Gel electrophoresis is a standard molecular biology technique used to separate biomolecules (DNA, RNA, and proteins) based on their size and charge. Have your students learn about DNA gel electrophoresis by doing virtual restriction enzyme digests on Benchling. Best of all, it doesn’t require any experimental setup and can be done entirely in silico.
Simulate gel electrophoresis runs with a virtual restriction digest on Benchling
For any DNA sequence such as a plasmid or PCR product, Benchling can recognize cut sites for restriction enzymes and simulate the expected fragments of DNA after digestion with them. Different digests can be displayed on a virtual gel for students to predict the expected band patterning. Analysis of these simulated gel images prepares students to interpret data from their own experiments.
Try out this exercise below that illustrates varying DNA fragments after digestion of a vector with different restriction enzymes:
- Copy the pBAD Vector into your own Project. Open and switch the view to Linear Map.
- Open the Digests button, navigate to New Digest, and specify “NEB” and “Double Cutters” in the settings.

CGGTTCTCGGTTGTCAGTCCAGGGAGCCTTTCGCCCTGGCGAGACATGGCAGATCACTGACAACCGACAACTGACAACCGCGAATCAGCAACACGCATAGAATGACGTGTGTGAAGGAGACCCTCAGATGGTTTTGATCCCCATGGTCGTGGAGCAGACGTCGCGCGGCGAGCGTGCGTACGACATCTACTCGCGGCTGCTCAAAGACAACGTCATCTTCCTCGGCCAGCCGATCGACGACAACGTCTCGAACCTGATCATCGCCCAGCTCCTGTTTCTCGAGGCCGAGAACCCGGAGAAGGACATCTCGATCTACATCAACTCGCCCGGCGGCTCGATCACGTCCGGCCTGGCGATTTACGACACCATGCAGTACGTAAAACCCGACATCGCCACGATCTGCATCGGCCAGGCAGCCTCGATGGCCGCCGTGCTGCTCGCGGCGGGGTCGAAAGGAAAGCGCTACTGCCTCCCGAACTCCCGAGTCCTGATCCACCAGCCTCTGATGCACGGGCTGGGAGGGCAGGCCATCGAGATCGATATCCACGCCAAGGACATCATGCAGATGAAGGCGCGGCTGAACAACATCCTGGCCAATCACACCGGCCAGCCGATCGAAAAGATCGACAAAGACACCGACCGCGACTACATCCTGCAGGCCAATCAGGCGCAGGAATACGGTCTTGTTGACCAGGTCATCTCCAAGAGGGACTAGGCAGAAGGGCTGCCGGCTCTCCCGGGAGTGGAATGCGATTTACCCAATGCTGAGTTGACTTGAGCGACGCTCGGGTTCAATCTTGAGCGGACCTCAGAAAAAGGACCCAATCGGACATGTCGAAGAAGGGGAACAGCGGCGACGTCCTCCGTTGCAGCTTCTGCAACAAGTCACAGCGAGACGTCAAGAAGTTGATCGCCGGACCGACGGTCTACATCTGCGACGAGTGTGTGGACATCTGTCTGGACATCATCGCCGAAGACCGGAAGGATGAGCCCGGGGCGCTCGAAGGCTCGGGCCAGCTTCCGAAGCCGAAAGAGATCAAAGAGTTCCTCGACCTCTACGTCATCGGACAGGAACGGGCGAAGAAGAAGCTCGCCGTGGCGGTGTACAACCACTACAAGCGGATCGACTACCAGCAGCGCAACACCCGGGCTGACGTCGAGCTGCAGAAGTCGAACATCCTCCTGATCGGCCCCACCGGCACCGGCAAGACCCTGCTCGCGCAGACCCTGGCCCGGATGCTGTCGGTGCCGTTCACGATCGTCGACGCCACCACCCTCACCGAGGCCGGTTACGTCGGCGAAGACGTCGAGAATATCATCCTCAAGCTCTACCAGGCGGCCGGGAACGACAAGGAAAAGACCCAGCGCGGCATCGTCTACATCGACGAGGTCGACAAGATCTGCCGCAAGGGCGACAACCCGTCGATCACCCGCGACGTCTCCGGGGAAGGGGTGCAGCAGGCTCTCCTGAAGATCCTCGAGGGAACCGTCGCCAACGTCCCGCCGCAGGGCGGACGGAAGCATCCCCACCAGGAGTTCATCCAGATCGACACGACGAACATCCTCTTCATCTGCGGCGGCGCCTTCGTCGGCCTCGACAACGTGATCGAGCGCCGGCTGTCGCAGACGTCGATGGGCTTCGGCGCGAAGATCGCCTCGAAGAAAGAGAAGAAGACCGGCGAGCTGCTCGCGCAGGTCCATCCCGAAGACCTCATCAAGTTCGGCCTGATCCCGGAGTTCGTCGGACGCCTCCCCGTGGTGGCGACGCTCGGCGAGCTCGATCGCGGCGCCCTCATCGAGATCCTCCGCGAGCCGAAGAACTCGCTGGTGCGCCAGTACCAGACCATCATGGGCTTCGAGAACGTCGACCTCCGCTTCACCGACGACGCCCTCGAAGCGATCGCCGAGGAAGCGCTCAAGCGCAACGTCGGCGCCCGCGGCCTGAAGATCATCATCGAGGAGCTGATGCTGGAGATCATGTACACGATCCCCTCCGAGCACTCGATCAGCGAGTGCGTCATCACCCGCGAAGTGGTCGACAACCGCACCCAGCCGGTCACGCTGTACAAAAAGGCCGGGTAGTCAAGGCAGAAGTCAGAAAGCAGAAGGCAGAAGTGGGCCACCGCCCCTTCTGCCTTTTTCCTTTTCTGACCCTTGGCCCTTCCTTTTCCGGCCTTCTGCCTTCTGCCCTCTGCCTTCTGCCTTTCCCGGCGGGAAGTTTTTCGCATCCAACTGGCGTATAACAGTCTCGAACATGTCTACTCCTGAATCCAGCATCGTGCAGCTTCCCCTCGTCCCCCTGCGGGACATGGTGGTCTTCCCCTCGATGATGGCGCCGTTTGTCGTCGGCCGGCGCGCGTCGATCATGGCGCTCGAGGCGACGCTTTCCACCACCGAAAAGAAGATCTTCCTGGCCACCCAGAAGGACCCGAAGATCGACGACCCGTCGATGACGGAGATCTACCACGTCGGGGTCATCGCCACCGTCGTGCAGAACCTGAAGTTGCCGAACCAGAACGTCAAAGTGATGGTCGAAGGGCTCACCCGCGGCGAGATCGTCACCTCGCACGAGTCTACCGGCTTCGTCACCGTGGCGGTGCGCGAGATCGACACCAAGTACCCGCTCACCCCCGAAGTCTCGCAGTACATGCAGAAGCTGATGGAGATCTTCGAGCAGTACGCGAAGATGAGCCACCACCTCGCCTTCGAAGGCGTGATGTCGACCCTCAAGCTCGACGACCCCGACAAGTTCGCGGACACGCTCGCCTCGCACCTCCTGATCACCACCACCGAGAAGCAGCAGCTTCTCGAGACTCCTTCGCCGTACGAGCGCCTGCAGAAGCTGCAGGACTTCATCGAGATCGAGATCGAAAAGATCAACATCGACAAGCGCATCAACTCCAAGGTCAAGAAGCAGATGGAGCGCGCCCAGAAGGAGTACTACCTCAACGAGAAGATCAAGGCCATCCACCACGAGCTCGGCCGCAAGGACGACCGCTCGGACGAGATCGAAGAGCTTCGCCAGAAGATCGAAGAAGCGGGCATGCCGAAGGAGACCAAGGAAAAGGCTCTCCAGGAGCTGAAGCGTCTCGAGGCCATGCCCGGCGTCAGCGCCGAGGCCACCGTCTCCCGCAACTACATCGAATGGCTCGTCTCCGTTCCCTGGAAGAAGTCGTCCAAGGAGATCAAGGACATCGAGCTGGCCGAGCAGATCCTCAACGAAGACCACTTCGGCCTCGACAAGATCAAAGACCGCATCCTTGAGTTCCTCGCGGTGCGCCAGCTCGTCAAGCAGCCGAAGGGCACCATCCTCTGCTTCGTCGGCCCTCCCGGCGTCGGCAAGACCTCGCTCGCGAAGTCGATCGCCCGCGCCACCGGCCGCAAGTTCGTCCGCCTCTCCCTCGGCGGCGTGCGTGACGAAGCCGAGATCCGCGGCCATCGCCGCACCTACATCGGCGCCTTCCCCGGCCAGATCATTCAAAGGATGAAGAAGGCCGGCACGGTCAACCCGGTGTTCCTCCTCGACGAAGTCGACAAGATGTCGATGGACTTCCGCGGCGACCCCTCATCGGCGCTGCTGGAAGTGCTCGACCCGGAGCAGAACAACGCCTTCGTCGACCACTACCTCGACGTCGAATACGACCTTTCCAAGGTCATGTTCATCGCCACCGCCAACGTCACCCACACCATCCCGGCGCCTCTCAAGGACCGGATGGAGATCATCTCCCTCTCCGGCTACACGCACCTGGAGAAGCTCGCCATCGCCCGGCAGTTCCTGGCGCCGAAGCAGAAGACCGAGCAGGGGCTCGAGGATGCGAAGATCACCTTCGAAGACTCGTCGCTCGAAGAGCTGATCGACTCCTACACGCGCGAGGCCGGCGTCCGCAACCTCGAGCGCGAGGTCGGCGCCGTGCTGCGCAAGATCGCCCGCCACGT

- Search by the number of cuts, “1”, find and left-click on “AseI” to select this enzyme, and hit Run Digest.
- Save the digest as “Linearized” and navigate to the Virtual Digest tab to see the simulated gel image.
- Repeat Steps 3 & 4 with different sets of enzymes, Pair 1: ClaI - HincII and Pair 2: AccI - BglII and then view the Virtual Digest again.
- Analyze the size of each band by clicking on it and specify a commercial DNA ladder or create your own.
- Change the order of the lanes on the Virtual Digest by rearranging the digest tabs.
Record your experimental gel electrophoresis analysis in the Notebook
Teach your students how to perform an actual gel electrophoresis run in the lab using this example entry. Afterwards, show them how to use the Notebook to store gel images they acquire. Ask students to compare the acquired images with the simulated gel from the Virtual Digest and see if the results matched their predictions.
Check out this next module and teach your students all about: Molecular Cloning Methods (coming soon)